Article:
LONDON Love&Hate 愛と憎しみのロンドン

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(Lucian Freud’s Large Interior, W11 (after Watteau), 1981-3,今年観た絵画の中で最も衝撃を受けた作品)



ArtReview's Power 100 list reveals art-world battle for supremacy



Second, fourth and fifth place on the list, however, are occupied by the macho blast of the world's most dominant art dealers: Larry Gasgosian, Iwan Wirth and David Zwirner. US dealer Gagosian this week added a new Paris space to his already huge portfolio of galleries, spanning Los Angeles, Hong Kong, London, Rome, Athens, Geneva and New York. The new gallery, in the north-east outskirts of Paris, is in the grounds of Le Bourget airport, the most important hub for private aviation in the city – the billionaire equivalent of providing a carpark. In September, the Art Newspaper reported that the combined floor area of Gagosian's 13 premises is set to overtake that of Tate Modern.



Paul Noble




Despite the global economic crisis, the continued expansion of such high-end galleries reflects, according to Rappolt, the strength of the top end of the contemporary art market, bolstered by the desire among tycoons to "enter the weird social elite that collecting art creates". This elite is small but highly international, and this year is registered on the ArtReview list by the meteoric rise of Sheikha Al-Mayassa bint Hamad bin Khalifa Al-Thani, who has shot up nearly 80 places since last year to No 11 on the list. A daughter of the emir of Qatar, she is the chair of the Qatar museums authority, and is rumoured to have spent, with her family, over £600m on western art over the past decade, including works by Damien Hirst and Mark Rothko.




Doyen of American critics turns his back on the 'nasty, stupid' world of modern art

Dave Hickey, a curator, professor and author known for a passionate defence of beauty in his collection of essays The Invisible Dragon and his wide-ranging cultural criticism, is walking away from a world he says is calcified, self-reverential and a hostage to rich collectors who have no respect for what they are doing.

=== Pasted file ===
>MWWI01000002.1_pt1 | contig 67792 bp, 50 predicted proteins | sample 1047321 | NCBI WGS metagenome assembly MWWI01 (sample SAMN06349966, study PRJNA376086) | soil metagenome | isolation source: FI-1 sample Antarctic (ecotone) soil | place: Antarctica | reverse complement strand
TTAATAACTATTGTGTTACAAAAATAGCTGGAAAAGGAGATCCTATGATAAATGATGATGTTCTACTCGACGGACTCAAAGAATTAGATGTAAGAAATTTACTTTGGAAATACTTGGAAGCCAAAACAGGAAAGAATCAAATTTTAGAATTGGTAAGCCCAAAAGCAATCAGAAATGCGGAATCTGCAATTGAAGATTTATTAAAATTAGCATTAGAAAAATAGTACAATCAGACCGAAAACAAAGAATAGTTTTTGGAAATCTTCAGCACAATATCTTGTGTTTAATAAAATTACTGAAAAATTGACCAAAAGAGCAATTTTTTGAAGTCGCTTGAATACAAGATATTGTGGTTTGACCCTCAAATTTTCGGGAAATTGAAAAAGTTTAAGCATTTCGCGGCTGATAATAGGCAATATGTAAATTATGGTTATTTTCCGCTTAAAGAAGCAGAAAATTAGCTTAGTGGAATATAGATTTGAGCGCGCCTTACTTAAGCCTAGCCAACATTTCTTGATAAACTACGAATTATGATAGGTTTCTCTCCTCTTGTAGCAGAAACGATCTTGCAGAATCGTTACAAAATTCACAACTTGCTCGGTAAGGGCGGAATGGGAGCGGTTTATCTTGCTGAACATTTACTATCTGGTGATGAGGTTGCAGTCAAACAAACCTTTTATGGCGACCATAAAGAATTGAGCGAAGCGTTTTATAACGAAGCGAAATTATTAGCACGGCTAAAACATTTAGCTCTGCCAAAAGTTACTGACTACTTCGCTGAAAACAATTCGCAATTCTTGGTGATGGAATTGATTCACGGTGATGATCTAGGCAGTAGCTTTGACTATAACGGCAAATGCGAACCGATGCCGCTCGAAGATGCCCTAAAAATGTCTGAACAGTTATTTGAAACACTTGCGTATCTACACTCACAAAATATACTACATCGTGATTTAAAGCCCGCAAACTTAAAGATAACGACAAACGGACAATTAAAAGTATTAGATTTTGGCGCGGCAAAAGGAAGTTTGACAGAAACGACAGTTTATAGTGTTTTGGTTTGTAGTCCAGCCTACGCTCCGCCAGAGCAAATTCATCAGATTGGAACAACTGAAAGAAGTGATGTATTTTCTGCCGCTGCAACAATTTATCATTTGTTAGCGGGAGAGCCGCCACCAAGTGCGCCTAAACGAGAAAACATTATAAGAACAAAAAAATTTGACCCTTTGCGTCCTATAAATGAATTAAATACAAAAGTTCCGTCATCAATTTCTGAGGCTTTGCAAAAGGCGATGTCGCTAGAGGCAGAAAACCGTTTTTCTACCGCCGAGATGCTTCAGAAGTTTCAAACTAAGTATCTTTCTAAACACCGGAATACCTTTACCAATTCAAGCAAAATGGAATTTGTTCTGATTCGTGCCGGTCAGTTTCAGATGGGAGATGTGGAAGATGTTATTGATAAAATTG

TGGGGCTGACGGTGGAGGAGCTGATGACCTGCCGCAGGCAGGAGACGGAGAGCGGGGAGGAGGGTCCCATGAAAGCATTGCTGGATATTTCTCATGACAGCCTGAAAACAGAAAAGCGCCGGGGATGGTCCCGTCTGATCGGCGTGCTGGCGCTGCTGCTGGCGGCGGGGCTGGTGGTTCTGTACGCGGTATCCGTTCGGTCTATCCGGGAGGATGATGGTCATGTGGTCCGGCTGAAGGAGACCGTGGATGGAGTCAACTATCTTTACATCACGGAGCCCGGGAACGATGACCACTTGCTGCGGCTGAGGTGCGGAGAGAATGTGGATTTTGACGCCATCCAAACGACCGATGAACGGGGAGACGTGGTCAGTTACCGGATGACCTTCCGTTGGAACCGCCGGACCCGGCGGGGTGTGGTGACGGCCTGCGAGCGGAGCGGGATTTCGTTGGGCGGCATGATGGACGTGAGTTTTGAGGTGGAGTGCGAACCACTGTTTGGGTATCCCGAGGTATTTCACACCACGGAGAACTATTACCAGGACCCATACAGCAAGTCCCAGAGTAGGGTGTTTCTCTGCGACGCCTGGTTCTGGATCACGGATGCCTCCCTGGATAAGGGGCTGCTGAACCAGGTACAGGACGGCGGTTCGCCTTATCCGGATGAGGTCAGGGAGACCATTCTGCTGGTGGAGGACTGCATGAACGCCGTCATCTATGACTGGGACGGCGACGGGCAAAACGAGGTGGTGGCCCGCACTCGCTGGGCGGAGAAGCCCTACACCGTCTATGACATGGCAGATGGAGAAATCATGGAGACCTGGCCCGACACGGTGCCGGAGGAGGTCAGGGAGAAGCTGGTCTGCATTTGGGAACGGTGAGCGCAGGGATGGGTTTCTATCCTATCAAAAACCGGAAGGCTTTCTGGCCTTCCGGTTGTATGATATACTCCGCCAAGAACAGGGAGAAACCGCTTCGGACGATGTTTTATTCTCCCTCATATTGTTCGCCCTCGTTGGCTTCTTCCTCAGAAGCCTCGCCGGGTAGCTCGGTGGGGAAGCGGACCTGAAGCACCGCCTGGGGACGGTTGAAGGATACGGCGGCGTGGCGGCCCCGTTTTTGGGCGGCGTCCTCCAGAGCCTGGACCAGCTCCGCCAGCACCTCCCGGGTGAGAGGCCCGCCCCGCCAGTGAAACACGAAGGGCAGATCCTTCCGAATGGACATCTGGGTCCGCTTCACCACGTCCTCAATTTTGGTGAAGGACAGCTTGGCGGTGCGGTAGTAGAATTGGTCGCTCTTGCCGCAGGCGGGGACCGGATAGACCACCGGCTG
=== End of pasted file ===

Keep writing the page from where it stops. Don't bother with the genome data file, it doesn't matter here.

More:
"They're in the hedge fund business, so they drop their windfall profits into art. It's just not serious," he told the Observer. "Art editors and critics – people like me – have become a courtier class. All we do is wander around the palace and advise very rich people. It's not worth my time."

Hickey's outburst comes as a number of contemporary art curators at world famous museums and galleries have complained that works by artists such as Tracey Emin, Antony Gormley and Marc Quinn are the result of "too much fame, too much success and too little critical sifting" and are "greatly overrated".

"Money and celebrity has cast a shadow over the art world which is prohibiting ideas and debate from coming to the fore," he said yesterday, adding that the current system of collectors, galleries, museums and art dealers colluding to maintain the value and status of artists quashed open debate on art.

As a former dealer, Hickey is not above considering art in terms of relative valuation. But his objections stem from his belief that the art world has become too large, too unfriendly and lacks discretion. "Is that elitist? Yes. Winners win, losers lose. Shoot the wounded, save yourself. Those are the rules," Hickey said.


At 71, Hickey has long been regarded as the enfant terrible of art criticism, respected for his intellectual range as well as his lucidity and style. He once said: "The art world is divided into those people who look at Raphael as if it's graffiti, and those who look at graffiti as if it's Raphael, and I prefer the latter."


He also believes art consultants have reduced the need for collectors to form opinions. "It used to be that if you stood in front of a painting you didn't understand, you'd have some obligation to guess. Now you don't," he says. "If you stood in front of a Bridget Riley you have to look at it and it would start to do interesting things. Now you wouldn't look at it. You ask a consultant."






- Yoshi

こんにちは。一部のhigh artsがごく一部の目利きやエリートのパトロンによって支えられているのは古代以来変わらず、中世やルネサンスの美術も当時はそうだったと思います。そういう意味で、現代美術も現代のミケランジェロかもしれません。これは私の好きな演劇でも、あるいは学問、特に人文科学研究の世界でも同じですね。理系だと、最終的に何かの役にたつでしょうが、人文だと『古事記』研究でお腹が膨れることはないでしょうから。

2012.11.03 Sat 01:26 URL [ Edit ]

- 守屋

Yoshi さん


 矛盾するかもしれないですが、市民が芸術作品の選定や美術館の運営にかかわることには懐疑的です。必要であろうと考えるのは、「非難・批判」ではなくて「critical analysis」や「critical review」が活発に交わされる環境になればと。理想論かもしれないですが。
2012.11.03 Sat 14:01 URL [ Edit ]


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